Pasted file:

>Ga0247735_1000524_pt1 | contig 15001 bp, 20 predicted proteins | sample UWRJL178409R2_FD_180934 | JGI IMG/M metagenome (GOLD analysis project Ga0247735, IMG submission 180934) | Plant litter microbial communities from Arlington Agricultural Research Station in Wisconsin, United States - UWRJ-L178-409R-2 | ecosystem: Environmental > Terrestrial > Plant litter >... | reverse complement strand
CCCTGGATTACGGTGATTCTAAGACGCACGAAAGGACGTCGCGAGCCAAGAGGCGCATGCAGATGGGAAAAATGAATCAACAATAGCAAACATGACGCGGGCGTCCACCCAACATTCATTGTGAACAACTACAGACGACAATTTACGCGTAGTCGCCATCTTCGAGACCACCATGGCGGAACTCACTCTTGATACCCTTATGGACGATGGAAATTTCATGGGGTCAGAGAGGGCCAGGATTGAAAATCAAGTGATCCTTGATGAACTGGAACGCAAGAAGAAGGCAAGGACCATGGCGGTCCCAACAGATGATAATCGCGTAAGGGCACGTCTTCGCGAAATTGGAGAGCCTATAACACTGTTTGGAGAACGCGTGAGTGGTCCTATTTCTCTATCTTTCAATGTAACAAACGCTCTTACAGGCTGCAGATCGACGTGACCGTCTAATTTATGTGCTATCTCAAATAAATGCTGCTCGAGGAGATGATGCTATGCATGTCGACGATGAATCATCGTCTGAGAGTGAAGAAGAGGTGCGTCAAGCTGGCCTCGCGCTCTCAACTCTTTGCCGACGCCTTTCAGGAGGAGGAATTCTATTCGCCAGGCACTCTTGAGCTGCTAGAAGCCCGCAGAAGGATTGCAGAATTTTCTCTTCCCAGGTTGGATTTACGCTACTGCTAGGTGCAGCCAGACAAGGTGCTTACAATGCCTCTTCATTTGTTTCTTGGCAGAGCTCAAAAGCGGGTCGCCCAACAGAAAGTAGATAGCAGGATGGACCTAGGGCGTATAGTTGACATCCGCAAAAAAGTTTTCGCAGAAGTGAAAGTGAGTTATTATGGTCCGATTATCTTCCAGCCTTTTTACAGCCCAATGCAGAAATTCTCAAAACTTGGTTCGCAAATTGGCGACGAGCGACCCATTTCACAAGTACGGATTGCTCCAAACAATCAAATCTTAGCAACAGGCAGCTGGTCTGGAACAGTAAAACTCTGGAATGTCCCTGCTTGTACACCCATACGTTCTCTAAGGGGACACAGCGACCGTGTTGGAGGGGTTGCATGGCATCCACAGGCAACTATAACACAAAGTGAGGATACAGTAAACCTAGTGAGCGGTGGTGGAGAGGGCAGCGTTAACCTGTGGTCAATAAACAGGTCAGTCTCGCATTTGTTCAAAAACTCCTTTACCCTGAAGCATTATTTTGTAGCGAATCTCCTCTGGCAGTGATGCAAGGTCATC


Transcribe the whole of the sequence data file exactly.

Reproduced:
>Ga0247735_1000524_pt1 | contig 15001 bp, 20 predicted proteins | sample UWRJL178409R2_FD_180934 | JGI IMG/M metagenome (GOLD analysis project Ga0247735, IMG submission 180934) | Plant litter microbial communities from Arlington Agricultural Research Station in Wisconsin, United States - UWRJ-L178-409R-2 | ecosystem: Environmental > Terrestrial > Plant litter >... | reverse complement strand
CCCTGGATTACGGTGATTCTAAGACGCACGAAAGGACGTCGCGAGCCAAGAGGCGCATGCAGATGGGAAAAATGAATCAACAATAGCAAACATGACGCGGGCGTCCACCCAACATTCATTGTGAACAACTACAGACGACAATTTACGCGTAGTCGCCATCTTCGAGACCACCATGGCGGAACTCACTCTTGATACCCTTATGGACGATGGAAATTTCATGGGGTCAGAGAGGGCCAGGATTGAAAATCAAGTGATCCTTGATGAACTGGAACGCAAGAAGAAGGCAAGGACCATGGCGGTCCCAACAGATGATAATCGCGTAAGGGCACGTCTTCGCGAAATTGGAGAGCCTATAACACTGTTTGGAGAACGCGTGAGTGGTCCTATTTCTCTATCTTTCAATGTAACAAACGCTCTTACAGGCTGCAGATCGACGTGACCGTCTAATTTATGTGCTATCTCAAATAAATGCTGCTCGAGGAGATGATGCTATGCATGTCGACGATGAATCATCGTCTGAGAGTGAAGAAGAGGTGCGTCAAGCTGGCCTCGCGCTCTCAACTCTTTGCCGACGCCTTTCAGGAGGAGGAATTCTATTCGCCAGGCACTCTTGAGCTGCTAGAAGCCCGCAGAAGGATTGCAGAATTTTCTCTTCCCAGGTTGGATTTACGCTACTGCTAGGTGCAGCCAGACAAGGTGCTTACAATGCCTCTTCATTTGTTTCTTGGCAGAGCTCAAAAGCGGGTCGCCCAACAGAAAGTAGATAGCAGGATGGACCTAGGGCGTATAGTTGACATCCGCAAAAAAGTTTTCGCAGAAGTGAAAGTGAGTTATTATGGTCCGATTATCTTCCAGCCTTTTTACAGCCCAATGCAGAAATTCTCAAAACTTGGTTCGCAAATTGGCGACGAGCGACCCATTTCACAAGTACGGATTGCTCCAAACAATCAAATCTTAGCAACAGGCAGCTGGTCTGGAACAGTAAAACTCTGGAATGTCCCTGCTTGTACACCCATACGTTCTCTAAGGGGACACAGCGACCGTGTTGGAGGGGTTGCATGGCATCCACAGGCAACTATAACACAAAGTGAGGATACAGTAAACCTAGTGAGCGGTGGTGGAGAGGGCAGCGTTAACCTGTGGTCAATAAACAGGTCAGTCTCGCATTTGTTCAAAAACTCCTTTACCCTGAAGCATTATTTTGTAGCGAATCTCCTCTGGCAGTGATGCAAGGTCATC